He has packaged those memories in a new book, "The Algonquin Kid: Adventures Growing Up at New York’s Legendary Hotel" (©2015, Michael Colby. Published by BearManor Media). Here is an excerpt from Chapter 22, used here on Playbill.com by express permission from the author. Presents From the Past
It is said that musicals of the past had more “hummable” music. I’m not sure about that. Still, you didn’t have to worry about playing their original cast albums in front of the kids, as you might today with The Book of Mormon (2011) or Hedwig and the Angry Inch (1998; revived 2014). Musicals of the past were a more innocent breed that nonetheless included some of the most timeless material ever created. One frequent visitor at the Algonquin specialized in musicals of the past: producer Harry Rigby.
Rigby, who looked like an aging sprite, sort of a Peter Pan back from Shangri La, produced such nostalgic shows as Sugar Babies (1979) and revivals of No, No, Nanette (1971) and Irene (1973). Often the stars of his shows would stay at the Algonquin during runs, among them Mickey Rooney, Ruby Keeler, John Payne and Alice Faye. Rigby liked my work and met with me several times about writing a show for him. In particular, he wanted to develop a musical thriller based on Fu Manchu, the evil genius created by writer Sax Rohmer (borrowing the title of a hit song from No, No, Nanette, I dubbed the show, “Tea For Fu”).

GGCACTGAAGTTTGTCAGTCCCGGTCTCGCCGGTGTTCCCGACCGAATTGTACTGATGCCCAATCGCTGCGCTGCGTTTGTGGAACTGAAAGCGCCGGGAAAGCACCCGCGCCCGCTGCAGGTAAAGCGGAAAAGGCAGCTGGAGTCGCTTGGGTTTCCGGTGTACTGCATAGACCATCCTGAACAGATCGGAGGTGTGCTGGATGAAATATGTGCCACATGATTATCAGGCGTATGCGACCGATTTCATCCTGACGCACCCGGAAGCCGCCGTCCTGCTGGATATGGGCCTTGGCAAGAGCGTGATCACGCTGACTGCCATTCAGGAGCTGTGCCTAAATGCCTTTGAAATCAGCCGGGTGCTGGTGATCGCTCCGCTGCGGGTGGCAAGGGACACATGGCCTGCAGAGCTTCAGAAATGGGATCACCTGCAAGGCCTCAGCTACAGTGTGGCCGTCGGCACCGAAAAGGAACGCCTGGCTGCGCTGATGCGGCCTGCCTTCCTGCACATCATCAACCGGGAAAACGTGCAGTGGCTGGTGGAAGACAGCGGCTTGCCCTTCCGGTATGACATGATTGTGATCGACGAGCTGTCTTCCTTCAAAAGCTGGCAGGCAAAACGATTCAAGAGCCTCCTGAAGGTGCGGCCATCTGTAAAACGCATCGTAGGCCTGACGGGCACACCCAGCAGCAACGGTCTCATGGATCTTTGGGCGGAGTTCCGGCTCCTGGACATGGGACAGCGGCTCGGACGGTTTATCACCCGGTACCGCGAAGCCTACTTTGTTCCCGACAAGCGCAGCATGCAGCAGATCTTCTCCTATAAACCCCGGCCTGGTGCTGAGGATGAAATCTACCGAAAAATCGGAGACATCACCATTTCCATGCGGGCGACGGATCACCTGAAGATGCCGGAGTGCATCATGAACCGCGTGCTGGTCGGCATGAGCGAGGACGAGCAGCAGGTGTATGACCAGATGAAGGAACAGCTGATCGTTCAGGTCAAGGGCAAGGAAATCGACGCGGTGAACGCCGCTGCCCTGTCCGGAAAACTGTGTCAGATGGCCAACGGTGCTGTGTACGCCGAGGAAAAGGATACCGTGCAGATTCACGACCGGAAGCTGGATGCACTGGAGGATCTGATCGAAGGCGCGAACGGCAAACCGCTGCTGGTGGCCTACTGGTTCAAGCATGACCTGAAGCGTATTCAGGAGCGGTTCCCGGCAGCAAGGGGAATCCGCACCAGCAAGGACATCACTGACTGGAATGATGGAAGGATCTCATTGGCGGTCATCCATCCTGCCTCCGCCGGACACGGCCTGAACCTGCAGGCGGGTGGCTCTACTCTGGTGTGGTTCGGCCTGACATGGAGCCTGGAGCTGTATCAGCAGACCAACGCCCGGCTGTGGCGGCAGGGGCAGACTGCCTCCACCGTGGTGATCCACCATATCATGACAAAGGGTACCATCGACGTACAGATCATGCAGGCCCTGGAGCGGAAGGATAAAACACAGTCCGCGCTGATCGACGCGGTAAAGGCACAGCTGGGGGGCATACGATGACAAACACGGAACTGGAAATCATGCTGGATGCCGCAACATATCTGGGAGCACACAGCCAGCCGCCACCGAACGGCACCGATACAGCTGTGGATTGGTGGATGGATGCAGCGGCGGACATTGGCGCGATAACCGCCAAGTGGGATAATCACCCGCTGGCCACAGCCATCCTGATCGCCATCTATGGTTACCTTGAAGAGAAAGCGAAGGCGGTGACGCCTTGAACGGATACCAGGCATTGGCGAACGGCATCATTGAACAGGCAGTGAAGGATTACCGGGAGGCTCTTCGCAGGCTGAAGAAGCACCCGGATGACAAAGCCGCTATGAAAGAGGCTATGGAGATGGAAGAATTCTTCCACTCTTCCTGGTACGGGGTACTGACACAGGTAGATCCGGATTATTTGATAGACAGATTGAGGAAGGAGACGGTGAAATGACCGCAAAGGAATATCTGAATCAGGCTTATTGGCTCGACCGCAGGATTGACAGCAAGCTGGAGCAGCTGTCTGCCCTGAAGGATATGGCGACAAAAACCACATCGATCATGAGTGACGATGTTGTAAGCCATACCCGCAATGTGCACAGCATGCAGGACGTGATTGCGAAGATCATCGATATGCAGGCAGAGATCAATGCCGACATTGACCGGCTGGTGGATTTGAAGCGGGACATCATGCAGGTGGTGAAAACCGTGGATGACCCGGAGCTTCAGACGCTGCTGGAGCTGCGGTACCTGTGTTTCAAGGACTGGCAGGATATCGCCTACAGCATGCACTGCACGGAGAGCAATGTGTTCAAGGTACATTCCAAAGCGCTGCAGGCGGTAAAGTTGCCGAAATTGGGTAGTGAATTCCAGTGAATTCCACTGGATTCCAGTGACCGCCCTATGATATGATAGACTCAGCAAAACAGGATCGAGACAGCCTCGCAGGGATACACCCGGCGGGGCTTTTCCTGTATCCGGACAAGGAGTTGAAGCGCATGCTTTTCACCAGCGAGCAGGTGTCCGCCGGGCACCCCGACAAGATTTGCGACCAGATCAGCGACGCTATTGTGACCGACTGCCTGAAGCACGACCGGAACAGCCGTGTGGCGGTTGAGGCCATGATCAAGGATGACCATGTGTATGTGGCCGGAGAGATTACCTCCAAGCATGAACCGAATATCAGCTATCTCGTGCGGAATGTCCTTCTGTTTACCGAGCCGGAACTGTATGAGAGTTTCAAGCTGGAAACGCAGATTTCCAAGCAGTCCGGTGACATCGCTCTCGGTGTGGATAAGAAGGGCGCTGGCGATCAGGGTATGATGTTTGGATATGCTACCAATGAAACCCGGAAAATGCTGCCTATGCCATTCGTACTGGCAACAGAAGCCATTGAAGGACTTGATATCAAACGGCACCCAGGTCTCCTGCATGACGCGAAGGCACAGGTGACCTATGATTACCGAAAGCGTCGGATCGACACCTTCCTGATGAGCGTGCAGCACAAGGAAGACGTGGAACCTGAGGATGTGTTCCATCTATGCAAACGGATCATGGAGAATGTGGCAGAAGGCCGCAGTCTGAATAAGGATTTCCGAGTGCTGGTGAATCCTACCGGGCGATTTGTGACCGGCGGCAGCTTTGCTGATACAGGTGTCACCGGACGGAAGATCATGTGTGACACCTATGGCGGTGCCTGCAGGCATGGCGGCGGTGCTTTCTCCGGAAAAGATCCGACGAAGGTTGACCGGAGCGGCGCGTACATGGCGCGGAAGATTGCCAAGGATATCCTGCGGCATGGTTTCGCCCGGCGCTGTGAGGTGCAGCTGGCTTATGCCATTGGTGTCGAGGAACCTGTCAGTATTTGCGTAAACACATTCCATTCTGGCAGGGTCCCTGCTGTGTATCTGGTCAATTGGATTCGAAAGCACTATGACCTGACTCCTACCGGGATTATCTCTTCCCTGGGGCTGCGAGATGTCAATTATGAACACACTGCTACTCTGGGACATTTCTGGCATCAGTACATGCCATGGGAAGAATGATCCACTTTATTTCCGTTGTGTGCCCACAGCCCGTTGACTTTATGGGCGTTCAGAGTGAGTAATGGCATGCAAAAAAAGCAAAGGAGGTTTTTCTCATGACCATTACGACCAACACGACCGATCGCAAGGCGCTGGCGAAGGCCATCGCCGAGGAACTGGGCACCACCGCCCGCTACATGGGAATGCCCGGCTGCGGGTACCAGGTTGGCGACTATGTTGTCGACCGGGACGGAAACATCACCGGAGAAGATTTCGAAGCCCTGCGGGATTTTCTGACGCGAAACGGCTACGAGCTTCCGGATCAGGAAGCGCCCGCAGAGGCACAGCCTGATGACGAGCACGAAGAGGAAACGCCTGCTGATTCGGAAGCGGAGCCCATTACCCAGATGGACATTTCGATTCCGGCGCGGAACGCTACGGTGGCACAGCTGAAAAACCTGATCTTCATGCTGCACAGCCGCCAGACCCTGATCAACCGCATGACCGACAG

One night, Rigby invited me to join him at Joe Allen’s, a favorite theatre hangout. I arrived to discover his other guests included his stars, Debbie Reynolds and tap dancer extraordinaire Ann Miller. I felt like I’d been conveyed to an MGM commissary. While Debbie Reynolds was gracious, it was Ann Miller who monopolized the dinner conversation. I’d heard stories about Miller’s saying unintentional punchlines. For instance, when asked what she was doing for Passover, she reportedly answered, “Sorry, I don’t do game shows.” Harry wanted me to hear another of her ripostes, announcing, “Ann, tell Michael your big complaint about the show Cats.” She responded, “Oh, just that it has too many pussies.” She went on to add, “What I really want to try is a Stephen Sondheim show. Nobody would believe what I could do with Sweeney Todd.” Immediately I envisioned her as Mrs. Lovett executing shuffles and double wings to assist Sweeney slicing throats. Actually, a few years later she got her wish, praiseworthily playing Carlotta Campion in a Paper Mill Playhouse revival of Sondheim’s Follies.